A Guide on Delray's Old Square Square
Few issues in the recent history of Delray Beach have generated as much public outcry as the termination of the Old School Square lease in August 2021. There are still many, however, that are asking what all the fuss is about. This Question & Answer will try to clarify the issues surrounding Old School Square.
1. What is Old School Square?
Old School Square (OSS) is a cultural and arts complex located in the Old School Square Historic District located in the heart of downtown Delray Beach. Since 1990 it has been a popular destination for arts and entertainment. It's renovation started in the mid-80's, and it was, arguably, the main driver of the renaissance of Downtown Delray Beach.
2. What is the OSS Controversy all about?
The controversy centers on the termination of the lease between the City and Old School Square Center for the Arts (OSSCA). The City Commission - with no advance notice, public debate, staff work, or plan for alternatives - unceremoniously booted OSSCA off the cultural campus that they had built 30 years before and programmed successfully for decades. The Commission invoked a clause in the lease that they could terminate "without cause," despite the fact that some members of the Commission have badmouthed the OSSCA not-for-profit and its board members. The Commission chose "without cause" because that prevented the OSSCA an opportunity to cure any issues of concern.
3. Why is it a problem that the OSS contract was terminated?
There are several problems. First and foremost, the citizens of Delray have been deprived of top flight cultural activities for over 18 months. The buildings are dark. No theater productions, no program of concerts, no art school, and until recently no art museum. Many people have said they moved to Delray because of the cultural center and they are justifiably disappointed.
Second, there has been a negative impact on downtown's economy. Visitors to the cultural center eat, drink and browse downtown before and after events. Those dollars have gone elsewhere, not into the Delray economy.
Third, when (if?) an alternative solution is found for taking over the cultural center, it will cost the taxpayers millions of dollars. As a non-profit, only 20-25% of the OSSCA's budget came from the City. Now City taxpayers will absorb the entire $3.5 million operating budget. In addition, the renovation of the jewel of the campus, the Crest Theater, will cost the City at least $1.5 million compared to the OSSCA's plan to fund this project entirely by donations.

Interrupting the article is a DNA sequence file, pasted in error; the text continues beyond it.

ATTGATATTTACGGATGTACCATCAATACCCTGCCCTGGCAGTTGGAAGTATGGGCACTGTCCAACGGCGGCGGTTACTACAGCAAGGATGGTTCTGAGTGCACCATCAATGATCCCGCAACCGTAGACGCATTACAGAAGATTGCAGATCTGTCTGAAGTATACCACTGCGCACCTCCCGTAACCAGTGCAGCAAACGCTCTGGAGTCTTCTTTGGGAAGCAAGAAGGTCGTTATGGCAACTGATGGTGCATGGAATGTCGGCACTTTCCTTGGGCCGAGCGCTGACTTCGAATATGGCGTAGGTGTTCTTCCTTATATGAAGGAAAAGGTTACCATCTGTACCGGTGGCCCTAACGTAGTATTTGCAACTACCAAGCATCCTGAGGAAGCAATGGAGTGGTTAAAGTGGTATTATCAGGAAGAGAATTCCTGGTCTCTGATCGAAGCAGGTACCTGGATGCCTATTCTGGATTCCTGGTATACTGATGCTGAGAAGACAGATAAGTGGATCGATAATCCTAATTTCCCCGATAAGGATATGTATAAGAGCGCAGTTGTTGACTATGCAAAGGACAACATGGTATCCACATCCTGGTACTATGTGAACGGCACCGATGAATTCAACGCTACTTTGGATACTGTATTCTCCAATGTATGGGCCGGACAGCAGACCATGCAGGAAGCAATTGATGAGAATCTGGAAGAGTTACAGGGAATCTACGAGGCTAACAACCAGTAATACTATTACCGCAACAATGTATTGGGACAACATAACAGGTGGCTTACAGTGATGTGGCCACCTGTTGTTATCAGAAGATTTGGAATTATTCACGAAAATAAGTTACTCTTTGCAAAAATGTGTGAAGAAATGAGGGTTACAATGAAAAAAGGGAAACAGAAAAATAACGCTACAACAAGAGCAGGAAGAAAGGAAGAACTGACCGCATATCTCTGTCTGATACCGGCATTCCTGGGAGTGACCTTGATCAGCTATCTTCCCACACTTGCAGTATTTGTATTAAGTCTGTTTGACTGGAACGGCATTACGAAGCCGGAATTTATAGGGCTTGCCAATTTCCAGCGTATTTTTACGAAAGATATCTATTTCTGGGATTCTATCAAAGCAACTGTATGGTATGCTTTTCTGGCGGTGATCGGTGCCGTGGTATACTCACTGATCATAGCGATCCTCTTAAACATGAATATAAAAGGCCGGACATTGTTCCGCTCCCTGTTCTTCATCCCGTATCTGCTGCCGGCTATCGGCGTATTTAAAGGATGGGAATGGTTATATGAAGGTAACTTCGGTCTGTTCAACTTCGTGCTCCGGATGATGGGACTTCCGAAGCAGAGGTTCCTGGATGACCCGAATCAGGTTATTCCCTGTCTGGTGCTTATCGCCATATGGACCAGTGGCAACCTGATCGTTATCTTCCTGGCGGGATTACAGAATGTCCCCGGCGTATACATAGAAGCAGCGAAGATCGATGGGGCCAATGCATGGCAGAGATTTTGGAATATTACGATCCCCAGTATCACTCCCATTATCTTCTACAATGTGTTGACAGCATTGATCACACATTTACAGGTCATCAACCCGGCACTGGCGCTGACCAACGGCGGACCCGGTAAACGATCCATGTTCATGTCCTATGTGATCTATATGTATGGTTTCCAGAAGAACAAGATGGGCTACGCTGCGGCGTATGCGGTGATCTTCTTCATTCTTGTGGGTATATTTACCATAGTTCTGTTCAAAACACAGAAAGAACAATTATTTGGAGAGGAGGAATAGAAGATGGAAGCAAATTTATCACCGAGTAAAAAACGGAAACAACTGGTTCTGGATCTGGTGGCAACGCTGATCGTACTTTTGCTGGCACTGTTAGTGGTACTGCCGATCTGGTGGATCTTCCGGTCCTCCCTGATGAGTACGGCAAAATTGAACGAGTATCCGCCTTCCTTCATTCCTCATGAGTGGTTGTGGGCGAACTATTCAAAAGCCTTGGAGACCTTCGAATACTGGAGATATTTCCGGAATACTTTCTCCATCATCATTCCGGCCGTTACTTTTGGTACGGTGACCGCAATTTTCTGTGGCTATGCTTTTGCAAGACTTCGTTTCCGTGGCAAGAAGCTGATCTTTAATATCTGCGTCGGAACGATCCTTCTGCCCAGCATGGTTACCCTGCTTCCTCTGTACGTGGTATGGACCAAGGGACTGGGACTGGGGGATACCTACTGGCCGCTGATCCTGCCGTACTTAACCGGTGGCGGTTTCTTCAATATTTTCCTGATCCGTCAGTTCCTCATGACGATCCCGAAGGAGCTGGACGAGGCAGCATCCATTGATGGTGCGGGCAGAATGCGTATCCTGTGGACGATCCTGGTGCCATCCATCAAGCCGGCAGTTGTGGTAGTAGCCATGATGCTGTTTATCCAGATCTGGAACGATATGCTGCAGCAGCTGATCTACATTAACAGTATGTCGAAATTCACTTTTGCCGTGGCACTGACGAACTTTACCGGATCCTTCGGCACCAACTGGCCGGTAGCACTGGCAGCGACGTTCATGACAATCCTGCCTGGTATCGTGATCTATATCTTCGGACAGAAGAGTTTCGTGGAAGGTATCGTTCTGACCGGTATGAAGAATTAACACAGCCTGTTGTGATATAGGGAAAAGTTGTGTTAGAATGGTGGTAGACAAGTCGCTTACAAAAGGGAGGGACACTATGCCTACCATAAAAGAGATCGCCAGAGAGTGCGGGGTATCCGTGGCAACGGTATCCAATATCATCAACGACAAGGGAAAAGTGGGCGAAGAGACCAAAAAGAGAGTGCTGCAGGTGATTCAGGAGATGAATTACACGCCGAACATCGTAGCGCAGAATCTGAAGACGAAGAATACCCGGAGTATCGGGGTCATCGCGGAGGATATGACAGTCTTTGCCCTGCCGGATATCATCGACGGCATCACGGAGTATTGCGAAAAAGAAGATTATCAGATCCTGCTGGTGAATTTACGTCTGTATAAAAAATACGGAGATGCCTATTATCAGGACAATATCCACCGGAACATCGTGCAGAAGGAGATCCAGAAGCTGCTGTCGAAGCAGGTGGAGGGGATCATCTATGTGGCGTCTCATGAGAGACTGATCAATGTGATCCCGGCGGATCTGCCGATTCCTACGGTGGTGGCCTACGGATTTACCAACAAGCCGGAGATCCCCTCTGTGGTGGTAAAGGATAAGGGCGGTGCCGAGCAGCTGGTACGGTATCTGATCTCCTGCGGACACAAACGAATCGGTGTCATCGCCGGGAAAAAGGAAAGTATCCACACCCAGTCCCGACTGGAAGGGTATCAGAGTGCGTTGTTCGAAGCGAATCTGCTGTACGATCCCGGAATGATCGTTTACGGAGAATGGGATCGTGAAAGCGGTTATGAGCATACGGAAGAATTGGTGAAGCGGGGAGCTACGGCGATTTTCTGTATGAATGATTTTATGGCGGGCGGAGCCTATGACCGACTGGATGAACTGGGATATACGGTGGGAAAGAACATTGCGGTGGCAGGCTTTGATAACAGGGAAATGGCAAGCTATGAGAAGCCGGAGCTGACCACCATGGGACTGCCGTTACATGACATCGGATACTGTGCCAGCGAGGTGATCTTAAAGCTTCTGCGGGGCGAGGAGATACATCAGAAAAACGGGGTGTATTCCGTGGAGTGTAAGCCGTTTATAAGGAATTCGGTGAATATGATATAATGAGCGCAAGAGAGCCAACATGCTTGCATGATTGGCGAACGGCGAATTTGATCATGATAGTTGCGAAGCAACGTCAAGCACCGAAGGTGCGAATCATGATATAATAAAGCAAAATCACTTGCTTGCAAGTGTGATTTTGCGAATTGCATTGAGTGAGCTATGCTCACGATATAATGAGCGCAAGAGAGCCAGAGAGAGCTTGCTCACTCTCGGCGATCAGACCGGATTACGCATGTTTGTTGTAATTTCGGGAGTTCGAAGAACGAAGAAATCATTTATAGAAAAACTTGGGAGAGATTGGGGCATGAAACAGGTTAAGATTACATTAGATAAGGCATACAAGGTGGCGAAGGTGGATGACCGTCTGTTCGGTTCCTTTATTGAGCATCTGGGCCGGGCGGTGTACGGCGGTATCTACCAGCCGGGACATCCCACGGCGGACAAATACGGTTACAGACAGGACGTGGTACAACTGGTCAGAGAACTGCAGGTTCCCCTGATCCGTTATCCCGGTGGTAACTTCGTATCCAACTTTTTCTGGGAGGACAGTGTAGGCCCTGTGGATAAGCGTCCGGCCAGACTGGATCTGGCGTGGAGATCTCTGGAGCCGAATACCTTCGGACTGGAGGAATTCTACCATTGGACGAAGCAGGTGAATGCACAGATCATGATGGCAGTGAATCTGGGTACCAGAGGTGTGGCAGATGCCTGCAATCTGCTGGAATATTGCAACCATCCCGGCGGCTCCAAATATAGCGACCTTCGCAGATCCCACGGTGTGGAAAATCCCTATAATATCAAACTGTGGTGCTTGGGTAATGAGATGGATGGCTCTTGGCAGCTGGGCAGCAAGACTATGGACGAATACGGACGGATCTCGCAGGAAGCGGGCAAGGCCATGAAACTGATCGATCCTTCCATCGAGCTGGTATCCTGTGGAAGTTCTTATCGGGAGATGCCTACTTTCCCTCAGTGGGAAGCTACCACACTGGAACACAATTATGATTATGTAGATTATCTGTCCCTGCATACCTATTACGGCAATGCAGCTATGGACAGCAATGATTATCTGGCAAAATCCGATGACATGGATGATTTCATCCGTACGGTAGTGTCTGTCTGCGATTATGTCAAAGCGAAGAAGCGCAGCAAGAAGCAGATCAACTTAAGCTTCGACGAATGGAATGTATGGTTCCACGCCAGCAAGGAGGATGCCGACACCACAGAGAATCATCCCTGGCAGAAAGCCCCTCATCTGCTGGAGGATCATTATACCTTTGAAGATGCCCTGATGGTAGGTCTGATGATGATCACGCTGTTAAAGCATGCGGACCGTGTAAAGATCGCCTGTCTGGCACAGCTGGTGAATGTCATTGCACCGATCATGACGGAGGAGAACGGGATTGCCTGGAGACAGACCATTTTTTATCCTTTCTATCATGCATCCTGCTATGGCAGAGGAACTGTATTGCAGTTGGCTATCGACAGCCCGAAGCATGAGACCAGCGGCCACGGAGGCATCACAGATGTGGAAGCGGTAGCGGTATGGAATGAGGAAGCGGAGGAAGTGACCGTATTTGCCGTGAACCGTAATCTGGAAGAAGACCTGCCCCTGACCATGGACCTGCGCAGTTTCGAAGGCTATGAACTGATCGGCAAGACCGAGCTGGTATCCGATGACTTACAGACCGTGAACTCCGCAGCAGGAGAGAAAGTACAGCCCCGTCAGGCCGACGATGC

Finally, the manner in which this decision was made is an example of the general lack of transparency and heavy handedness displayed by the majority of City Commissioners. The OSSCA termination was too big of a decision to be made without any public comment, and unfortunately, it is typical of the way many other topics are handled by the City Commission.
4. Who is responsible for the OSS contract being terminated?
The vote was taken without public notice or comment, and carried by a 3-2 vote. The three commissioners voting to terminate were Shelly Petrolia, Juli Casale, and Shirley Johnson. The two against were Adam Frankel and Ryan Boylston. Commissioner Boylston suggested a probationary period for the OSSCA to address concerns by the Commissioners. That was rejected. Several times reconsideration or workshops were proposed, then rejected. In January 2022, the OSSCA proposed what most would consider a reasonable settlement to the dispute. That was also rejected.
5. How does all of this affect me?
As was noted previously, ten of thousands of Palm Beach County residents and visitors have been denied the benefits of OSS for the past 18 months. It will likely be another 12 months before anything close to the previous programming will return. For Delray Beach taxpayers, the added operational costs will increase their annual tax bills, and it was all so unnecessary. Finally, this questionable decision-making by the Commissioners is a recurring problem...and to rebut the "Let's just move on" crowd, this is the bigger issue. We can see bad decisions in many other City issues such as high management turnover in the city, the loss of the multi-million dollar fire contract with Highland Beach, and the drinking water problem that was ignored for years. Each one of these missteps increase City operating costs and Taxpayer bills.
Hopefully you found this Q&A helpful. We encourage you to read up on this issue using the linked articles above. You can also watch our 2-part podcast series on this issue using this link.
Friends of Delray